You already know I’ve written an ebook called “101 Slightly Unpredictable Tips for Novelists and Screenwriters.” And you know it’s for sale right here, too.
This is the fifth of those tips that I’ve posted. My hope is that you’ll like what you see, get your whistle wetted, and want to see the other 96 by buying the book.
Which you can do right HERE.
Or, if you wait until, say, 2014, I’ll have all 101 posted as tempting tid-bits aiming for the same outcome.
53. Understand the difference between an idea, a concept, a premise, and a story.
This is a tough one, because sometimes the people you are talking to – agents, publishers, other writers and workshop leaders – don’t care about the differences. Sometimes they don’t even understand them.
But you should.
To make it more complicated, these terms sometimes actually can refer to the same thing: sometimes an idea is a concept, sometimes a concept is a premise. It all depends on how it’s presented.
You need to master the differences, because each term contributes something unique to the creative identity of the underlying story.
An idea is the starting point of a story. It requires nothing other than a germ of compulsion that leads somewhere. Idea: a story about the Titanic. Idea: wedding receptions are chaos. Idea: a story about religious mythology.
A concept adds possibility to the idea: what if you could raise the Titanic from the bottom of the sea? What if two guys crashed weddings for the food and the girls? What if Jesus didn’t die on the cross after all and married Mary Magdalene, and while we’re at it let’s add about twelve other compelling what ifs and break every record known to publishing?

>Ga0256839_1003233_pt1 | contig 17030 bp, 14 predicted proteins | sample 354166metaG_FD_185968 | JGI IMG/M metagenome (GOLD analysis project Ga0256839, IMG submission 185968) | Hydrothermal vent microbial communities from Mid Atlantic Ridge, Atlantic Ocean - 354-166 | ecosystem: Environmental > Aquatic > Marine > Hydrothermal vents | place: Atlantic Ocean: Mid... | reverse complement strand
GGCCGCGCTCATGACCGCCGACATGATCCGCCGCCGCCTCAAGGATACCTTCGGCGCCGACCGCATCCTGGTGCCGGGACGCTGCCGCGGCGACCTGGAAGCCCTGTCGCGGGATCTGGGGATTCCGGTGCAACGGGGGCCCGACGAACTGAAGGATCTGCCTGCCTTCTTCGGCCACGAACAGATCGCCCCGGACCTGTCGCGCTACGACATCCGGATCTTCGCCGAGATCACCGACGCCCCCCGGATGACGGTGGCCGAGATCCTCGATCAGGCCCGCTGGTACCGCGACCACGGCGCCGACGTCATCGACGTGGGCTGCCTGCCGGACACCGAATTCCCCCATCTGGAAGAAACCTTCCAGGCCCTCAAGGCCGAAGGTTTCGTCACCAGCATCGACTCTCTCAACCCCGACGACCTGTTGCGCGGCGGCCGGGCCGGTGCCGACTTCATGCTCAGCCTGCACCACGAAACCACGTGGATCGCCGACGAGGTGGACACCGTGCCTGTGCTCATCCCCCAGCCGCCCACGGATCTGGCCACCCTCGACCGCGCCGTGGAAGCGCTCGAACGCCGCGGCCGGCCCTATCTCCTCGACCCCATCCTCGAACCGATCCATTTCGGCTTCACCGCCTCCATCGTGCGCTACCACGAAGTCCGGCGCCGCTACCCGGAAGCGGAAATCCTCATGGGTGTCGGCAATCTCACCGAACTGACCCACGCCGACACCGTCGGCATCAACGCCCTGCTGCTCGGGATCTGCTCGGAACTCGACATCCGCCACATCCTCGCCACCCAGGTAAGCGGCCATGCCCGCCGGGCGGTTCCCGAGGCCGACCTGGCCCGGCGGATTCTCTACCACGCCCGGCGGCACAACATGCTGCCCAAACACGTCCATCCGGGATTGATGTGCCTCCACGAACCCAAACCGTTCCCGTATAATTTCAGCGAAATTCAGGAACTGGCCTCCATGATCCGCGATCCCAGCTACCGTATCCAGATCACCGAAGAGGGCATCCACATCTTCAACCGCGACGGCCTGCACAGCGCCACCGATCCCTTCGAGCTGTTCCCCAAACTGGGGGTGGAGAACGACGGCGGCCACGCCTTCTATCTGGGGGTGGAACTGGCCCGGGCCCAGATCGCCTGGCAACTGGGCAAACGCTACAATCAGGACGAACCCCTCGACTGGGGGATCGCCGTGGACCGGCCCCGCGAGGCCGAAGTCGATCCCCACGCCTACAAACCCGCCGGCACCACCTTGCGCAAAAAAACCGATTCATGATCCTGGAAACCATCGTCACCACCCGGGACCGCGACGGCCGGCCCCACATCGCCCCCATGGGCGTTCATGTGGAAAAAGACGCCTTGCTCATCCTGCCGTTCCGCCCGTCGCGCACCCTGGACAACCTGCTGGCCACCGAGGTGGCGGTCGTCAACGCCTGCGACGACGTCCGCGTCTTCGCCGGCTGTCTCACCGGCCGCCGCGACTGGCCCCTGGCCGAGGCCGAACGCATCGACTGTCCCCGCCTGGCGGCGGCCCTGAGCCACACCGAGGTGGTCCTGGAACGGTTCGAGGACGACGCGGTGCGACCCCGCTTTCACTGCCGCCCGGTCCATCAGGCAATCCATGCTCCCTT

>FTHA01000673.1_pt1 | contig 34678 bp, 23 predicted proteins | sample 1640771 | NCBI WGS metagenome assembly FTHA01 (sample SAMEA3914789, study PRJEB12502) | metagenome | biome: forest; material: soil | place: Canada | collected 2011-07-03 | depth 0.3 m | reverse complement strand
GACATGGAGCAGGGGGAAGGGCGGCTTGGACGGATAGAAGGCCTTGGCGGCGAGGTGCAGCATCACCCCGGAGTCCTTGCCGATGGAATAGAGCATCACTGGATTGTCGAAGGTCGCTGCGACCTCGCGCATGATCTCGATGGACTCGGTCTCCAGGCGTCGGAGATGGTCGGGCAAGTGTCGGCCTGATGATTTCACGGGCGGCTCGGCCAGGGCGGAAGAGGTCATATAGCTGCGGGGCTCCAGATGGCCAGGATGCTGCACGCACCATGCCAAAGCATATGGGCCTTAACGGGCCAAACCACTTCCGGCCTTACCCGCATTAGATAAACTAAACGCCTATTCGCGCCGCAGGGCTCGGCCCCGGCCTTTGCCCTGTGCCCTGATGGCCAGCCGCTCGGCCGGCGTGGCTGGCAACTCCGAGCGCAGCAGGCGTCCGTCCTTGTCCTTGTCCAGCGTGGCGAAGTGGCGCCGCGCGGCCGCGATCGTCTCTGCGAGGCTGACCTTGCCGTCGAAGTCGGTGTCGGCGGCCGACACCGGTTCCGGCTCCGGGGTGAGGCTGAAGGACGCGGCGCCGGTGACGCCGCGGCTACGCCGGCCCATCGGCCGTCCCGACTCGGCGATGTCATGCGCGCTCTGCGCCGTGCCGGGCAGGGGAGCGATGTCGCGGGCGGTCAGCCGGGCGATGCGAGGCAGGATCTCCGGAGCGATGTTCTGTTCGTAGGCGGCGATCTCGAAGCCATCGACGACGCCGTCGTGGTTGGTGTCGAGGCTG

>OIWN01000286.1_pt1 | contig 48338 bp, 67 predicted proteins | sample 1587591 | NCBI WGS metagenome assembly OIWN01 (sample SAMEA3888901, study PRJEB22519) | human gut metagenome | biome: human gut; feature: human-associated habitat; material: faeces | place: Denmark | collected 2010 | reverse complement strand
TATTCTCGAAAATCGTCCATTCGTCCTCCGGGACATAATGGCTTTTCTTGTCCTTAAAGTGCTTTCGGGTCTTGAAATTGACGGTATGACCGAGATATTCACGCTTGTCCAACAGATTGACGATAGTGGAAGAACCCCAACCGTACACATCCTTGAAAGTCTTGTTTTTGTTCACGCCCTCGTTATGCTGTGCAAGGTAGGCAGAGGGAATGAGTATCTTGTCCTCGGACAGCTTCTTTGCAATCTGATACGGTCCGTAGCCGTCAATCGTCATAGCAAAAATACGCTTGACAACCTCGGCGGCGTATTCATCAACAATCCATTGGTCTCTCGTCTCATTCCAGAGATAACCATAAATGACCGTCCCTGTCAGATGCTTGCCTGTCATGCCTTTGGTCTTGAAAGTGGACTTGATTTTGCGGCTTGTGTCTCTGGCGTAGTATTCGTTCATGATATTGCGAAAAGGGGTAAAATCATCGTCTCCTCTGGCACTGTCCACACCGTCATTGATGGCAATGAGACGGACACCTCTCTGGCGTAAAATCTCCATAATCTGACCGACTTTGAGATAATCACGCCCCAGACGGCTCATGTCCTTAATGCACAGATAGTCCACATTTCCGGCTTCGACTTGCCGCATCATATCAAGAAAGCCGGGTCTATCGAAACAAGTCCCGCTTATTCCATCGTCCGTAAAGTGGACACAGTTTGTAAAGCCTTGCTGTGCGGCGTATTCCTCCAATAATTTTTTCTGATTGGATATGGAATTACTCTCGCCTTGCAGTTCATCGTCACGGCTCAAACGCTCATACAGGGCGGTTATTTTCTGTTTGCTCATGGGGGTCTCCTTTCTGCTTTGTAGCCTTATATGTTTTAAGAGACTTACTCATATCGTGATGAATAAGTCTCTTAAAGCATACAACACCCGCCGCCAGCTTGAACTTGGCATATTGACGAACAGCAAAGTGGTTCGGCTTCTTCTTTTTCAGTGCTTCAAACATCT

See the difference? A concept is an extension of an idea.
A premise adds character to concept, and uses a different format.
– A story about an undersea explorer asked to help raise the Titanic from the ocean and finds himself the pawn in a battle for corporate power and riches.
– A story about two guys who crash a wedding but get more than they bargain for when one of them falls for the blushing bride.
– A story about a symbologist called in to decipher clues at the scene of a priest’s murder and finds himself running for his life as ancient factions from the Catholic Church scramble to cover up a two-millennia old conspiracy.
I don’t need to ask if you see the differences now, they are huge.
It may not help you sell your work, but it will clarify the steps required to evolve your creative baby from an idea to a concept to a premise, and from there to a featured spot on the New Release rack at Borders.
Or, read more about it HERE.
Did I say please? There you go.